IRNA Report: Nimni Payam, Guit County, Unity State 4 - 6 March 2015

This IRNA Report is a product of Inter-Agency Assessment mission conducted and information compiled based on the inputs provided by partners on the ground including; government authorities, affected communities/IDPs and agencies.

Situation overview

Approximately 16,940 displaced people and vulnerable host community members have been identified by the SSRRA in Nimni payam, and an additional 71,000 in five payams within the immediate surroundings of Nimni.

The most vulnerable members of the community are women and children, whose livelihoods pattern has been drastically undermined by the on-going conflict, and the related human rights violations and abuses, as well as food insecurity in the region. Flooding in August 2014 further exacerbated and made complex the overall humanitarian situation, and exposed them further to extreme vulnerability. The scars of the conflict remains conspicuous, with several shelters burnt as a result of the fighting in January 2014 remaining in ruin; and population movement amongst the payams within Guit County is evident. People are surviving on wild foods including water lilies, lalob fruit, and very limited fish. Large scale animal morbidity and mortality has meant diminishing milk production and unfavorable terms of trade for herders. Men are idle and women left with very limited coping mechanisms including harvesting water lily, visiting relatives and friends in Leer and POC in Rubkona for trade and assistance, and bartering or selling animals at unfavorable prices.

Context Analysis War and flooding have devastated the livelihoods of the population in Nimni and four other adjacent payams in Guit County. These catastrophic events have caused massive displacement, and unprecedented food insecurity situation in the region. The floods that occurred in 2014 were, according to the population, the worst since 2007, and as a result the last season crops were destroyed. In 2007 the population was able to survive by going to Bentiu Town and seeking out alternative sustenance and support from the government. However in 2014 that coping mechanism did not exist due to the conflict. The payams have witnessed significant cattle deaths as a result of disease outbreak, and low animal productivity. The lack of proper health care has meant high morbidity and mortality amongst the population, particularly women and children. The prospect of recovery amongst the people is daunting as food security situation worsens and displacement inside and outside of the payams increases. According to SSRRA officials, besides 2540 vulnerable host population in Nimni, the payam is paying host to about 14,000 IDPs, most of them women and children. Nimni and the four adjacent payams are also hosting an aggregate of approximately 70,000 IDPs, also according to SSRRA officials.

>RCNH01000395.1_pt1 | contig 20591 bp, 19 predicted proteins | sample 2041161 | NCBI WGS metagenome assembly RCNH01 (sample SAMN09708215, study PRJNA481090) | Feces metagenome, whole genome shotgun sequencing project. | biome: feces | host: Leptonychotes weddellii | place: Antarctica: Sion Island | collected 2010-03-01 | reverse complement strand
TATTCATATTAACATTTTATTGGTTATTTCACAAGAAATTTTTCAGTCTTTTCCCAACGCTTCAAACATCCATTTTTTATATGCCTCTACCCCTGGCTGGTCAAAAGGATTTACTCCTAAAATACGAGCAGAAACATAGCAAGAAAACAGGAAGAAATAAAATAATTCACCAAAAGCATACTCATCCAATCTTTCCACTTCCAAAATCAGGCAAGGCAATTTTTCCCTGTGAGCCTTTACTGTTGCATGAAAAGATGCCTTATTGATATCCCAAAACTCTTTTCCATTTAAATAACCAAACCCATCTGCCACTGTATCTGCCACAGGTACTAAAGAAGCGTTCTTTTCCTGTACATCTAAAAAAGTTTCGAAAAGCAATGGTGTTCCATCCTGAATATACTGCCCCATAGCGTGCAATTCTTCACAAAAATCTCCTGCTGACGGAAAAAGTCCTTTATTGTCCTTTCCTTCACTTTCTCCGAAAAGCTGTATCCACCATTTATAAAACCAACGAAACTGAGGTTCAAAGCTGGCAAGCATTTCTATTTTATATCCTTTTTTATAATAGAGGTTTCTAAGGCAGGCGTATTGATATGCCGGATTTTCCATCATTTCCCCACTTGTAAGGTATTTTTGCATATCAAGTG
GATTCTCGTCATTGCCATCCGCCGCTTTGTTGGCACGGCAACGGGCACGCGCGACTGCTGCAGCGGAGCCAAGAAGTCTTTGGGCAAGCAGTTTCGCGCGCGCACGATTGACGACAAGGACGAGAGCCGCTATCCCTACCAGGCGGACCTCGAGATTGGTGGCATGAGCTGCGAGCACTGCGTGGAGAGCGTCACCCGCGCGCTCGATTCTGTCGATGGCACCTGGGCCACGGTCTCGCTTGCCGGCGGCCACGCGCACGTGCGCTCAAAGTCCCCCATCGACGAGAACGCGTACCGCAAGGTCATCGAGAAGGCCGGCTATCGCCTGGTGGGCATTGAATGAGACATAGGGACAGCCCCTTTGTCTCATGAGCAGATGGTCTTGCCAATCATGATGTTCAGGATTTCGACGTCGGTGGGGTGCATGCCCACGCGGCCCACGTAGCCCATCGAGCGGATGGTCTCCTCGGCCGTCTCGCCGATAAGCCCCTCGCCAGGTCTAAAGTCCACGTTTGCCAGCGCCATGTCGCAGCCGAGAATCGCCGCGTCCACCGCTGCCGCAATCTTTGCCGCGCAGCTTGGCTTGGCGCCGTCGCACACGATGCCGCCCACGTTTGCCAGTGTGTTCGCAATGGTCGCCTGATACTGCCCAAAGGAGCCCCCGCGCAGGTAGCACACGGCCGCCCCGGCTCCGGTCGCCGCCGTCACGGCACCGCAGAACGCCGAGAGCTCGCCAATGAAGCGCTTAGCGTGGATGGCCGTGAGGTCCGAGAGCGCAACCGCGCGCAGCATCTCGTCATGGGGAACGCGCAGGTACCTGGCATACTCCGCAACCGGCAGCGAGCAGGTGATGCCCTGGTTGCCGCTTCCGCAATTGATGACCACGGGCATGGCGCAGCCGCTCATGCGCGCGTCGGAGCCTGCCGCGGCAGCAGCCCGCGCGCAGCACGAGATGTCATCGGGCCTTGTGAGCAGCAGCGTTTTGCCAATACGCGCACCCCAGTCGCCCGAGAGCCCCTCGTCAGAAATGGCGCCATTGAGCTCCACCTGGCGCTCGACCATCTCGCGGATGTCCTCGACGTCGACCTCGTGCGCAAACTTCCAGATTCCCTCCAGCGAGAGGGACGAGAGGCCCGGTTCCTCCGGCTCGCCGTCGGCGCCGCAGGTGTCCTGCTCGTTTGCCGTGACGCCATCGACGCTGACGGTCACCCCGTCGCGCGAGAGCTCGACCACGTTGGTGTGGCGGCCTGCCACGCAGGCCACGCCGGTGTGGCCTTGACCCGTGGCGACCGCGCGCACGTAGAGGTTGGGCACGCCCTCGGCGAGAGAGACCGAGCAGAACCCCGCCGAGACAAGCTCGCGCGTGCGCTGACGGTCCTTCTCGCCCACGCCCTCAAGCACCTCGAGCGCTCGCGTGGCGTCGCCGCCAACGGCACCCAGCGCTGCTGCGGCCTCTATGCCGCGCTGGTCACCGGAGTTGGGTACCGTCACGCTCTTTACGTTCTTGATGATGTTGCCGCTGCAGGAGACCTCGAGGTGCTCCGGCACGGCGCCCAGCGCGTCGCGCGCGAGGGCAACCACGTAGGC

Recent statistics compiled by the CCCM Cluster appears to reveal that a large part of the population could have moved from Guit County to the POC. The CCCM new arrivals tracking sheet recorded a total of 6,208 households as new arrivals in the POC between 16 February and 6 March 2015, of which an average 36.5 percent came from Guit County, the second highest next to Rubkona County. Guit County recorded the highest of 41 percent of a total 1121 new arrivals registered in the POC between 2 and 6 March. Also on 11 January, IOM biometrically registered an outstanding caseload of some 10,500 new arrivals in the Rubkona POC and found that about 35 percent originated from Guit County. The reasons for the increased numbers of arrivals into Bentiu POC from Guit County since December 2014 are the better accessibility of the POC due to the dry season, increased food insecurity and physical protection as the SPLA shelled into Guit in January 2015. Focus group discussions with new arrivals from Guit County state that the majority of the new arrivals are coming to the POC for food assistance, with some seeking protection over the dry season from payams affected by shelling.

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